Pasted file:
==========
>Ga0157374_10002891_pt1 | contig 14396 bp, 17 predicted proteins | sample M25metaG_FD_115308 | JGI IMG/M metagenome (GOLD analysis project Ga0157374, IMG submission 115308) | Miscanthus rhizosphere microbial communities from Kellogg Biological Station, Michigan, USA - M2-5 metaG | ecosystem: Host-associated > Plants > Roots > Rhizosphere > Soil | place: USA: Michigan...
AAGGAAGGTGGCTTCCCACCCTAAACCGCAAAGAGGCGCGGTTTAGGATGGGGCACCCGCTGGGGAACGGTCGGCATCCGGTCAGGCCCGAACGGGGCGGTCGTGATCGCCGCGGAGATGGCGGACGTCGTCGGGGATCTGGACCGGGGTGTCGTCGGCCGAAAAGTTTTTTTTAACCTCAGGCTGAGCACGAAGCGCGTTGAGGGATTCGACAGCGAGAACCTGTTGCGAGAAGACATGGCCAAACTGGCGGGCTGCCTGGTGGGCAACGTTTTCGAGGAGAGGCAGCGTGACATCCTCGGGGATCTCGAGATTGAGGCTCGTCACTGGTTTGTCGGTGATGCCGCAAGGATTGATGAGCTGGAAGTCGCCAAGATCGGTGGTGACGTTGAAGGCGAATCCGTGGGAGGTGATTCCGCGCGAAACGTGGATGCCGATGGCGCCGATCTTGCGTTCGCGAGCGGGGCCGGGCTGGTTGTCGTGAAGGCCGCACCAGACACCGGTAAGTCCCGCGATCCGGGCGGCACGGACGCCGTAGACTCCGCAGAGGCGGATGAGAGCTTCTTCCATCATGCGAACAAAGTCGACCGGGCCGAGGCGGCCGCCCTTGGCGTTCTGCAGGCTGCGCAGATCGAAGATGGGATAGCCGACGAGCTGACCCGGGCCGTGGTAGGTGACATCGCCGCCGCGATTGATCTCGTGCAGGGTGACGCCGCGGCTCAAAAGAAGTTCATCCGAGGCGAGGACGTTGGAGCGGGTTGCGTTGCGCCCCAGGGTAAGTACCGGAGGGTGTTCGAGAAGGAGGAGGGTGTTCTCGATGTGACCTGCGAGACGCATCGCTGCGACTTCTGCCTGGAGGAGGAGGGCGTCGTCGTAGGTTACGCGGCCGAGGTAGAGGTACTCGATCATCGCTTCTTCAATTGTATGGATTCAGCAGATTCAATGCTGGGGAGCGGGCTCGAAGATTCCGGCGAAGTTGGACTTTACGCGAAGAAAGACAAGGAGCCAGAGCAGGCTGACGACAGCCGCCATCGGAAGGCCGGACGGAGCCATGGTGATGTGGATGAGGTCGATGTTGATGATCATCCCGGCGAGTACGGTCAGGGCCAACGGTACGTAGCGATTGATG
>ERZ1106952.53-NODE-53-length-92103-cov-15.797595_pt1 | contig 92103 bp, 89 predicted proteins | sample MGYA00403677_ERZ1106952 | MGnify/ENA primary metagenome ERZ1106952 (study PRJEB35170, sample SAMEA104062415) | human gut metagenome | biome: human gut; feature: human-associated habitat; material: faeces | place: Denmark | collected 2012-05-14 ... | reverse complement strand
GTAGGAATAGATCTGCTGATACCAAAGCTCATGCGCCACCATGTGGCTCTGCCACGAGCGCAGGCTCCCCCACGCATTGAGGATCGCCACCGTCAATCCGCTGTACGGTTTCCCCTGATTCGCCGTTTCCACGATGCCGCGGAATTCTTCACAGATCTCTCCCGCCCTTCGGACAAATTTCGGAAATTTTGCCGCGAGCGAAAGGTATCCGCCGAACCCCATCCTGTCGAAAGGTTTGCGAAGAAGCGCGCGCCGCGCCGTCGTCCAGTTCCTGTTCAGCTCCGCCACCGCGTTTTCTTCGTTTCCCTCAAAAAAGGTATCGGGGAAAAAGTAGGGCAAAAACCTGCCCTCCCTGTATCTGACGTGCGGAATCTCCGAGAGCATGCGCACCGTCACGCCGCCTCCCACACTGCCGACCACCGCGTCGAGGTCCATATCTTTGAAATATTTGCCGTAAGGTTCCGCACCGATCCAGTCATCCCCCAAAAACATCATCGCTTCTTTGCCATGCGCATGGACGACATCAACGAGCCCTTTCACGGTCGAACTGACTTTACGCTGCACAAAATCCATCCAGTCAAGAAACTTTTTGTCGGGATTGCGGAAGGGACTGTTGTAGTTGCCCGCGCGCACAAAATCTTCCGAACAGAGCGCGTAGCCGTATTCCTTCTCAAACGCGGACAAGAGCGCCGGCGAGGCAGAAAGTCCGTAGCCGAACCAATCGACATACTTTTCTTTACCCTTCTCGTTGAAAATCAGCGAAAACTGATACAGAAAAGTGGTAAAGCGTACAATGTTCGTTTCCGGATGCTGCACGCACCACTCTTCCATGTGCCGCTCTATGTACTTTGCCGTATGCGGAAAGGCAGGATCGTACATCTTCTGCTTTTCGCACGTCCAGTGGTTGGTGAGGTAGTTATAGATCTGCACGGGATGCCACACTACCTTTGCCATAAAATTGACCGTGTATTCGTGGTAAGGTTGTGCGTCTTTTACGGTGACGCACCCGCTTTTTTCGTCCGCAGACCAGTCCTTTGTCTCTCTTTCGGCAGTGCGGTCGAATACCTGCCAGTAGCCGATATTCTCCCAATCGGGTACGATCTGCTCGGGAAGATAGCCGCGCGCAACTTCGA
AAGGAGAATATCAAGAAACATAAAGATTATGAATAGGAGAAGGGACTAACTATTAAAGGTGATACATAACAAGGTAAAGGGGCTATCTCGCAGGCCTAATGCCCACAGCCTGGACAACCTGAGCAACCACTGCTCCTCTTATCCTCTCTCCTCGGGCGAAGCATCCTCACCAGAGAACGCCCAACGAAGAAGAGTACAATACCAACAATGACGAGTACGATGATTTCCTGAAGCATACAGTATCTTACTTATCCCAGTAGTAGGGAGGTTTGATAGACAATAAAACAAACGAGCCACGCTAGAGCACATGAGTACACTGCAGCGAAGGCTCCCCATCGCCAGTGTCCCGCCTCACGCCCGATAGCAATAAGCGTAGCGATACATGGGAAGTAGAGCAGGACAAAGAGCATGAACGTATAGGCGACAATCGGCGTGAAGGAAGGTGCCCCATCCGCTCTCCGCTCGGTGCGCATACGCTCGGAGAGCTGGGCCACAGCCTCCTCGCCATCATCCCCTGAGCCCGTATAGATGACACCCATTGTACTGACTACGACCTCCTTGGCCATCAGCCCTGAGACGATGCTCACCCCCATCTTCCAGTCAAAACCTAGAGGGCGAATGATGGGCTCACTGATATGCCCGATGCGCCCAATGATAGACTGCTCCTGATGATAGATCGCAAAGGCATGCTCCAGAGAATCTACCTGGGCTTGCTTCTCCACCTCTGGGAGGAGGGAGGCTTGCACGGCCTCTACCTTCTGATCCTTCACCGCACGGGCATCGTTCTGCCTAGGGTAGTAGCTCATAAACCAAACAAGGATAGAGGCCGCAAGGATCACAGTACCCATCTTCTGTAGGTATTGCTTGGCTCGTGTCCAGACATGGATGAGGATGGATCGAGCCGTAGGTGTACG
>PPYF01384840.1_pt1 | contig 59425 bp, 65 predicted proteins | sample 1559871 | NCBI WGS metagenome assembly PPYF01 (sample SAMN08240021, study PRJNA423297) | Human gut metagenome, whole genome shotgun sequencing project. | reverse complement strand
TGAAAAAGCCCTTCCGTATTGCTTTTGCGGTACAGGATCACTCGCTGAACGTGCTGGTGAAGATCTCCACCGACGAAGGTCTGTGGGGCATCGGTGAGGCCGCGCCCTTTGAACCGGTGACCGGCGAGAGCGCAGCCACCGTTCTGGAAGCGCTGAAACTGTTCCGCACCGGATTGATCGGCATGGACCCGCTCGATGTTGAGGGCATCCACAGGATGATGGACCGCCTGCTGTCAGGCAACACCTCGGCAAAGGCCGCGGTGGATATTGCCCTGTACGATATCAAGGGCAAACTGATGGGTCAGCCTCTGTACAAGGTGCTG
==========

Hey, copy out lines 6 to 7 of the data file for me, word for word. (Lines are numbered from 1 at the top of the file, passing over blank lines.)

>PPYF01384840.1_pt1 | contig 59425 bp, 65 predicted proteins | sample 1559871 | NCBI WGS metagenome assembly PPYF01 (sample SAMN08240021, study PRJNA423297) | Human gut metagenome, whole genome shotgun sequencing project. | reverse complement strand
TGAAAAAGCCCTTCCGTATTGCTTTTGCGGTACAGGATCACTCGCTGAACGTGCTGGTGAAGATCTCCACCGACGAAGGTCTGTGGGGCATCGGTGAGGCCGCGCCCTTTGAACCGGTGACCGGCGAGAGCGCAGCCACCGTTCTGGAAGCGCTGAAACTGTTCCGCACCGGATTGATCGGCATGGACCCGCTCGATGTTGAGGGCATCCACAGGATGATGGACCGCCTGCTGTCAGGCAACACCTCGGCAAAGGCCGCGGTGGATATTGCCCTGTACGATATCAAGGGCAAACTGATGGGTCAGCCTCTGTACAAGGTGCTG